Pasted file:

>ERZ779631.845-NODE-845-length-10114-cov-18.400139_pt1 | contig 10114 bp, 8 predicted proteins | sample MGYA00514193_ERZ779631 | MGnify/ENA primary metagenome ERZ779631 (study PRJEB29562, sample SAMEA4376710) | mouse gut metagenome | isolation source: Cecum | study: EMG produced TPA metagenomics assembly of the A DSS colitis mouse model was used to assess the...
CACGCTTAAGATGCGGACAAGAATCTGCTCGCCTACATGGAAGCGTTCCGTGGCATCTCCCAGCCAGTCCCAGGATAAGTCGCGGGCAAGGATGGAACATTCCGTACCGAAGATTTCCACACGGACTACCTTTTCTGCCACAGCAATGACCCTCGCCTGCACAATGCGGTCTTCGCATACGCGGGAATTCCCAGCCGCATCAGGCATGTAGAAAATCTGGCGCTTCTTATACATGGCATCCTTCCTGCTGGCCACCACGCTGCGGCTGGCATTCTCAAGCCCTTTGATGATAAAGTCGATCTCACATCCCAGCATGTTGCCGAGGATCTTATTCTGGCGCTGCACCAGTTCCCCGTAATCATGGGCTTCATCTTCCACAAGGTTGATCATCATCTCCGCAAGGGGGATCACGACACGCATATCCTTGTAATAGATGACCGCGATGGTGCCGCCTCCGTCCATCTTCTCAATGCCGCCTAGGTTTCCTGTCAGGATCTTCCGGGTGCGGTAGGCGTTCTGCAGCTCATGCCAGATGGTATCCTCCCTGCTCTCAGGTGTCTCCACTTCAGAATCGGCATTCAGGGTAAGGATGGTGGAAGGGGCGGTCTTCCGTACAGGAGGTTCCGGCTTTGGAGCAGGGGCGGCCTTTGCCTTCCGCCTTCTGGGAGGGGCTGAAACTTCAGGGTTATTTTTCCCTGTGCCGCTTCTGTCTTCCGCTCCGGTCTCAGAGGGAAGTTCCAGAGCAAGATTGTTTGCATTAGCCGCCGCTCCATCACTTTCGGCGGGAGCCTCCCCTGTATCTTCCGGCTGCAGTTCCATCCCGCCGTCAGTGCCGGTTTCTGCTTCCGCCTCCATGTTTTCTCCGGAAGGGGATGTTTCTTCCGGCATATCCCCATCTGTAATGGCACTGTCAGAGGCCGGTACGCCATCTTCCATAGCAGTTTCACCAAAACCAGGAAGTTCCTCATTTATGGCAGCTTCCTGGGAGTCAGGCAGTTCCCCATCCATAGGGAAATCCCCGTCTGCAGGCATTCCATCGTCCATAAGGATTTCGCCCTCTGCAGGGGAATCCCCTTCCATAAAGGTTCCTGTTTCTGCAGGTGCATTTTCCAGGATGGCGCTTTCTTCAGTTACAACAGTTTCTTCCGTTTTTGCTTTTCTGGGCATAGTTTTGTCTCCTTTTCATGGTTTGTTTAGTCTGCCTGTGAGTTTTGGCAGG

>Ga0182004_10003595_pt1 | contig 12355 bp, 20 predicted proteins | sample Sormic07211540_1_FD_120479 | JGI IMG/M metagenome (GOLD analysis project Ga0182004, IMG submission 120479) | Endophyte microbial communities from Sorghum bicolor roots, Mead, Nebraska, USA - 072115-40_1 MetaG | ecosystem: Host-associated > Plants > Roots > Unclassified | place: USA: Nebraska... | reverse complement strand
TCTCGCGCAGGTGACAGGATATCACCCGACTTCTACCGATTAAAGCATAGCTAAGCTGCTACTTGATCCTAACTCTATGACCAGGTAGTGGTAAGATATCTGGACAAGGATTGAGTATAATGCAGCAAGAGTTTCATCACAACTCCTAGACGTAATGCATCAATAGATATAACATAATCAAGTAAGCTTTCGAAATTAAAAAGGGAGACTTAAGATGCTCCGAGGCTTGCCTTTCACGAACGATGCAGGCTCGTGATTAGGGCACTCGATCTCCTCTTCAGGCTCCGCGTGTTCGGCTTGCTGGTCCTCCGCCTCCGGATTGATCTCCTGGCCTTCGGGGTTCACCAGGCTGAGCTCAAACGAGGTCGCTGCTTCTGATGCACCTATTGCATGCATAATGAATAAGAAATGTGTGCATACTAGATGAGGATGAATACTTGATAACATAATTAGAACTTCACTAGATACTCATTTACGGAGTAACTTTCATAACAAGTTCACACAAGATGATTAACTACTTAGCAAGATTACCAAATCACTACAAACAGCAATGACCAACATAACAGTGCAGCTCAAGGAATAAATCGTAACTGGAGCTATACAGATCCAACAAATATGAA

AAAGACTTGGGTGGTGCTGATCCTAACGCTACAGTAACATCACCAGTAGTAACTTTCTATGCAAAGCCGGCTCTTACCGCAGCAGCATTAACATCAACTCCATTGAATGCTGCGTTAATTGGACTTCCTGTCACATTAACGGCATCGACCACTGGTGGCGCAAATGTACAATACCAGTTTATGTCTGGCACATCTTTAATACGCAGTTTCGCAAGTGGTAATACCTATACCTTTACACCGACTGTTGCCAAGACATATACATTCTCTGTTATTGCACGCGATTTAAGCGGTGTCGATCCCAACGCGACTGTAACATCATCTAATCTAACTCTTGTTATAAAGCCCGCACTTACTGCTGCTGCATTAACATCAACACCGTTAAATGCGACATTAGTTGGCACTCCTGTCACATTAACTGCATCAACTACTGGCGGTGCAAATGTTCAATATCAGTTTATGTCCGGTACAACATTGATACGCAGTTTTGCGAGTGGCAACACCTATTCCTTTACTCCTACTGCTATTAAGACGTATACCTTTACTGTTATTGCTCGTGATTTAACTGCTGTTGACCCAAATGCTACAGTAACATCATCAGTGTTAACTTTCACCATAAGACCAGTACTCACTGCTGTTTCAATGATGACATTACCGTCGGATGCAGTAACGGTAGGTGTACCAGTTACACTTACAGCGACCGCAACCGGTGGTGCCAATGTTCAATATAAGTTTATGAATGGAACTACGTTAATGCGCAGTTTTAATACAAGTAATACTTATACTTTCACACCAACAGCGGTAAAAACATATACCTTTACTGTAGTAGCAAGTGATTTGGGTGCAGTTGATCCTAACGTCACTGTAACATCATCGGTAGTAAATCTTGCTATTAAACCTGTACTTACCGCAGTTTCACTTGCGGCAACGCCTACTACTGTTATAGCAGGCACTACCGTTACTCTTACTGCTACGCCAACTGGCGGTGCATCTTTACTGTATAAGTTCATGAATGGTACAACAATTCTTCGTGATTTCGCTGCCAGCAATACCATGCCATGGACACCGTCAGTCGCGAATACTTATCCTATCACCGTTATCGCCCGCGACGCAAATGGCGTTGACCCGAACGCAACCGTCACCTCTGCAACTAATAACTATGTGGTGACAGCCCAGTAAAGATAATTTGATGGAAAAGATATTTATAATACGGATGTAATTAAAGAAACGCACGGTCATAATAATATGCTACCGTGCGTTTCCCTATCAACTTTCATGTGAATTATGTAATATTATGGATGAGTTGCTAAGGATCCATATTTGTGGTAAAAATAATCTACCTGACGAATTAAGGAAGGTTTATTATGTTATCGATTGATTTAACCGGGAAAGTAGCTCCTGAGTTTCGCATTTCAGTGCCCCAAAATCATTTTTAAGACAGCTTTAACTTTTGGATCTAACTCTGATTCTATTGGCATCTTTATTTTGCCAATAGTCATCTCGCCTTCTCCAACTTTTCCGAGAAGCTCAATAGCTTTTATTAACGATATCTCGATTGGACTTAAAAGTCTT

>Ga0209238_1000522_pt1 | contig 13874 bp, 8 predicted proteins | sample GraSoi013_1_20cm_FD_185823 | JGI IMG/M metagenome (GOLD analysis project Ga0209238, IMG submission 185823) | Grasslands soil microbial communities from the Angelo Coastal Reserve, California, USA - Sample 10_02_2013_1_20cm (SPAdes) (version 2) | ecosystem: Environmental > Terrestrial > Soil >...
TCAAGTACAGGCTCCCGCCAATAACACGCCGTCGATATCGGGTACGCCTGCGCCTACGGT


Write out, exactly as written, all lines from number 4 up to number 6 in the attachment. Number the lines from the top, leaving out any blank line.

TCTCGCGCAGGTGACAGGATATCACCCGACTTCTACCGATTAAAGCATAGCTAAGCTGCTACTTGATCCTAACTCTATGACCAGGTAGTGGTAAGATATCTGGACAAGGATTGAGTATAATGCAGCAAGAGTTTCATCACAACTCCTAGACGTAATGCATCAATAGATATAACATAATCAAGTAAGCTTTCGAAATTAAAAAGGGAGACTTAAGATGCTCCGAGGCTTGCCTTTCACGAACGATGCAGGCTCGTGATTAGGGCACTCGATCTCCTCTTCAGGCTCCGCGTGTTCGGCTTGCTGGTCCTCCGCCTCCGGATTGATCTCCTGGCCTTCGGGGTTCACCAGGCTGAGCTCAAACGAGGTCGCTGCTTCTGATGCACCTATTGCATGCATAATGAATAAGAAATGTGTGCATACTAGATGAGGATGAATACTTGATAACATAATTAGAACTTCACTAGATACTCATTTACGGAGTAACTTTCATAACAAGTTCACACAAGATGATTAACTACTTAGCAAGATTACCAAATCACTACAAACAGCAATGACCAACATAACAGTGCAGCTCAAGGAATAAATCGTAACTGGAGCTATACAGATCCAACAAATATGAA

AAAGACTTGGGTGGTGCTGATCCTAACGCTACAGTAACATCACCAGTAGTAACTTTCTATGCAAAGCCGGCTCTTACCGCAGCAGCATTAACATCAACTCCATTGAATGCTGCGTTAATTGGACTTCCTGTCACATTAACGGCATCGACCACTGGTGGCGCAAATGTACAATACCAGTTTATGTCTGGCACATCTTTAATACGCAGTTTCGCAAGTGGTAATACCTATACCTTTACACCGACTGTTGCCAAGACATATACATTCTCTGTTATTGCACGCGATTTAAGCGGTGTCGATCCCAACGCGACTGTAACATCATCTAATCTAACTCTTGTTATAAAGCCCGCACTTACTGCTGCTGCATTAACATCAACACCGTTAAATGCGACATTAGTTGGCACTCCTGTCACATTAACTGCATCAACTACTGGCGGTGCAAATGTTCAATATCAGTTTATGTCCGGTACAACATTGATACGCAGTTTTGCGAGTGGCAACACCTATTCCTTTACTCCTACTGCTATTAAGACGTATACCTTTACTGTTATTGCTCGTGATTTAACTGCTGTTGACCCAAATGCTACAGTAACATCATCAGTGTTAACTTTCACCATAAGACCAGTACTCACTGCTGTTTCAATGATGACATTACCGTCGGATGCAGTAACGGTAGGTGTACCAGTTACACTTACAGCGACCGCAACCGGTGGTGCCAATGTTCAATATAAGTTTATGAATGGAACTACGTTAATGCGCAGTTTTAATACAAGTAATACTTATACTTTCACACCAACAGCGGTAAAAACATATACCTTTACTGTAGTAGCAAGTGATTTGGGTGCAGTTGATCCTAACGTCACTGTAACATCATCGGTAGTAAATCTTGCTATTAAACCTGTACTTACCGCAGTTTCACTTGCGGCAACGCCTACTACTGTTATAGCAGGCACTACCGTTACTCTTACTGCTACGCCAACTGGCGGTGCATCTTTACTGTATAAGTTCATGAATGGTACAACAATTCTTCGTGATTTCGCTGCCAGCAATACCATGCCATGGACACCGTCAGTCGCGAATACTTATCCTATCACCGTTATCGCCCGCGACGCAAATGGCGTTGACCCGAACGCAACCGTCACCTCTGCAACTAATAACTATGTGGTGACAGCCCAGTAAAGATAATTTGATGGAAAAGATATTTATAATACGGATGTAATTAAAGAAACGCACGGTCATAATAATATGCTACCGTGCGTTTCCCTATCAACTTTCATGTGAATTATGTAATATTATGGATGAGTTGCTAAGGATCCATATTTGTGGTAAAAATAATCTACCTGACGAATTAAGGAAGGTTTATTATGTTATCGATTGATTTAACCGGGAAAGTAGCTCCTGAGTTTCGCATTTCAGTGCCCCAAAATCATTTTTAAGACAGCTTTAACTTTTGGATCTAACTCTGATTCTATTGGCATCTTTATTTTGCCAATAGTCATCTCGCCTTCTCCAACTTTTCCGAGAAGCTCAATAGCTTTTATTAACGATATCTCGATTGGACTTAAAAGTCTT

>Ga0209238_1000522_pt1 | contig 13874 bp, 8 predicted proteins | sample GraSoi013_1_20cm_FD_185823 | JGI IMG/M metagenome (GOLD analysis project Ga0209238, IMG submission 185823) | Grasslands soil microbial communities from the Angelo Coastal Reserve, California, USA - Sample 10_02_2013_1_20cm (SPAdes) (version 2) | ecosystem: Environmental > Terrestrial > Soil >...